Tuesday, May 3, 2011

Please Don’t Touch The Babies!

In addition to our many fascinating exhibit animals, Pacific Science Center is also home to many wildlife species. While most of these animals are rarely seen, the birds become very conspicuous in spring, as hatchlings outgrow their nests and begin the difficult process of learning to fly. The recent influx of wildlife on our grounds this spring had us thinking about some tips that can help humans to interact with these animals in a way that’s safe for both people and the creatures that share our city habitat.

At different times, staff have reported seeing or hearing evidence of tree frogs, newts, several types of native butterflies, bumble bees, dragon flies, raccoons, opossums, squirrels, bats and a wide variety of birds ranging in size from the occasional Canada goose or bald eagle down to hummingbirds.

In general, Animal Care does not feed, tend or interact with the wildlife. But in one very strange exception: A sea star was found outside Pacific Science Center’s main gates. At first we thought it had been taken from our touch tank, but a staff member reported that a gull had dropped it there. It was still alive and joined our Tide Pool exhibit.

Spring is baby bird season, and in the coming weeks we will start to see fledgling birds of many kinds, often looking cute but bedraggled as they develop from hatchlings to fully feathered young. Our landscape, with seeds and flowers in many seasons and trees of various heights, invites nest building and safely harbors young birds. After a few weeks in the nest, baby birds are large enough to stretch their flight muscles, but still not fully capable of flight. They flutter down from their nests and take up residence on the ground.

At this time, well-meaning people pick up the babies and either put them back in the nest, or bring them to animal care facilities. Please do not do this unless you are certain an animal is in danger. A young animal’s parents will give it better care and protection than any human is able to.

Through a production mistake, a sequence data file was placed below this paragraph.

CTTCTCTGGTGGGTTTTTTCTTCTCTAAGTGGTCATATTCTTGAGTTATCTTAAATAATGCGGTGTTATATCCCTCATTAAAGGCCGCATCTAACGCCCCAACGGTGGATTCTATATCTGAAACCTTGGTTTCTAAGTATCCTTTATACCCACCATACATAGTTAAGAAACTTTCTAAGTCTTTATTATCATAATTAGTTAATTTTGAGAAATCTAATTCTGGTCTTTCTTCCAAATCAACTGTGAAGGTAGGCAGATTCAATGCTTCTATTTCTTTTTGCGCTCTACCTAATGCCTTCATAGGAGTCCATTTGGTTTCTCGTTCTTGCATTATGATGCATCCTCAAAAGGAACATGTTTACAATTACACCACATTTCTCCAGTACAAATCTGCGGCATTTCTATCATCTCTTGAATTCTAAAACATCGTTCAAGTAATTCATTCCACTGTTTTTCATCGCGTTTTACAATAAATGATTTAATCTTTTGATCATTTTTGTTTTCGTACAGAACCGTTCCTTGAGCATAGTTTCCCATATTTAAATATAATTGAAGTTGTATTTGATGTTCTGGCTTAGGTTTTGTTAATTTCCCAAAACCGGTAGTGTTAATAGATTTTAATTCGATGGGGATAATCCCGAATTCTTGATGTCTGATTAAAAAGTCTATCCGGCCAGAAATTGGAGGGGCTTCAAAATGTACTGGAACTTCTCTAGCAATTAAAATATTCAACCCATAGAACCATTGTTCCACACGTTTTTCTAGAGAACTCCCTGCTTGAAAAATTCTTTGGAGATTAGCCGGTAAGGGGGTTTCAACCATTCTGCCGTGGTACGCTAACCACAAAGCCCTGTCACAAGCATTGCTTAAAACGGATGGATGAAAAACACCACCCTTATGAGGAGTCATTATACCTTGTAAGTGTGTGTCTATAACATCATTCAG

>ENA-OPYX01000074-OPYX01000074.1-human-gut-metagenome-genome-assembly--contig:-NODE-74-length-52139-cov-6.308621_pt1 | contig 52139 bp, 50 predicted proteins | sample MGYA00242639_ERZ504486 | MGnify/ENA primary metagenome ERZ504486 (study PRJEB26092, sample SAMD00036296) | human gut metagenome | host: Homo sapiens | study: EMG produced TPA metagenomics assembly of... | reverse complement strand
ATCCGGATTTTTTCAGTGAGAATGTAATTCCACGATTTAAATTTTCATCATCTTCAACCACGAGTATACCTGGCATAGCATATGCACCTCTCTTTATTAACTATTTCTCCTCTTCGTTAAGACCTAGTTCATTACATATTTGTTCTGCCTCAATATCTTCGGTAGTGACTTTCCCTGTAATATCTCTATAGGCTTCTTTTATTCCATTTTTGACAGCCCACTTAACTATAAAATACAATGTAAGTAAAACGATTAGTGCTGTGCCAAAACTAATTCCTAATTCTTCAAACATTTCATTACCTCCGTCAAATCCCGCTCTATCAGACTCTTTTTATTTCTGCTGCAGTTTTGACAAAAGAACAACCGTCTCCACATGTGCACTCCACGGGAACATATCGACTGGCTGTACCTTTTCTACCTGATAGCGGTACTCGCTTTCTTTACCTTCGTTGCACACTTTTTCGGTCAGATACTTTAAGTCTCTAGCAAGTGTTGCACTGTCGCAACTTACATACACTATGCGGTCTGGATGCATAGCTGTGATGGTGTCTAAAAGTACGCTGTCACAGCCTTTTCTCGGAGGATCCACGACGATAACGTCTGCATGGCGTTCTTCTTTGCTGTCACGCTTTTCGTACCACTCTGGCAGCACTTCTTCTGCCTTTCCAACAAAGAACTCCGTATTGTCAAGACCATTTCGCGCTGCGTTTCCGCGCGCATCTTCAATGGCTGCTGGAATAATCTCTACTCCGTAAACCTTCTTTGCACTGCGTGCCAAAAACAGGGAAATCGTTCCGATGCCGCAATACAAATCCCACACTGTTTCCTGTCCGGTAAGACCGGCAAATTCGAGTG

Most baby birds look nearly as large as their parents. They need long wings and big feathers to fly, and their bodies are racing to reach that size. Young gulls are a good example of this. They are grey rather than white, perhaps so their parents can spot them better. A grey gull that cannot fly but is otherwise alert and healthy looking has probably left the nest but is still being tended by its parents.

In addition to harming the animal, moving baby birds is potentially risky to the person doing it. The parents may be nearby and will often fiercely defend their young. Even small birds have sharp claws and beaks, and a cut or scrape from them is not clean, and liable to infection. Birds can also carry a variety of germs and parasites, some of which can be passed on to people.

Young wildlife faces many challenges, from temperature extremes to predators to disease and parasites. But their parents are uniquely adapted to care for them, and if there is ever a choice, they should be left to the best caretakers possible. Here’s wishing all our human and animal friends a happy Mother’s Day!

The photograph of the juvenile gulls is in the public domain.

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